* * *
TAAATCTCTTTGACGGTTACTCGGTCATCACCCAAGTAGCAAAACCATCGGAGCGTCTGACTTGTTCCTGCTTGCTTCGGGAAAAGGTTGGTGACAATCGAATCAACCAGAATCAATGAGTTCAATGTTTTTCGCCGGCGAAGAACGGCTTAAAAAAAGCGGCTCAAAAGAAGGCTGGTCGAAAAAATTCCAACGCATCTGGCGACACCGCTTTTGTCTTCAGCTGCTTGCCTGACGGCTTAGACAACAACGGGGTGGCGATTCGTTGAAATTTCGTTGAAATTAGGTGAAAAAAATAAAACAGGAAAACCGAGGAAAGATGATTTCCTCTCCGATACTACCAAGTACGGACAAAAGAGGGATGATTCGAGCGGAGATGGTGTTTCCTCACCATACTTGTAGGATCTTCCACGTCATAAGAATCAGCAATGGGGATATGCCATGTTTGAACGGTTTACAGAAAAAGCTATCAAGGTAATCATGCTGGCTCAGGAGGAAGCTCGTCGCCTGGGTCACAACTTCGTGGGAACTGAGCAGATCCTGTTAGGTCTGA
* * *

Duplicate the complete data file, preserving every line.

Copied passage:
TAAATCTCTTTGACGGTTACTCGGTCATCACCCAAGTAGCAAAACCATCGGAGCGTCTGACTTGTTCCTGCTTGCTTCGGGAAAAGGTTGGTGACAATCGAATCAACCAGAATCAATGAGTTCAATGTTTTTCGCCGGCGAAGAACGGCTTAAAAAAAGCGGCTCAAAAGAAGGCTGGTCGAAAAAATTCCAACGCATCTGGCGACACCGCTTTTGTCTTCAGCTGCTTGCCTGACGGCTTAGACAACAACGGGGTGGCGATTCGTTGAAATTTCGTTGAAATTAGGTGAAAAAAATAAAACAGGAAAACCGAGGAAAGATGATTTCCTCTCCGATACTACCAAGTACGGACAAAAGAGGGATGATTCGAGCGGAGATGGTGTTTCCTCACCATACTTGTAGGATCTTCCACGTCATAAGAATCAGCAATGGGGATATGCCATGTTTGAACGGTTTACAGAAAAAGCTATCAAGGTAATCATGCTGGCTCAGGAGGAAGCTCGTCGCCTGGGTCACAACTTCGTGGGAACTGAGCAGATCCTGTTAGGTCTGA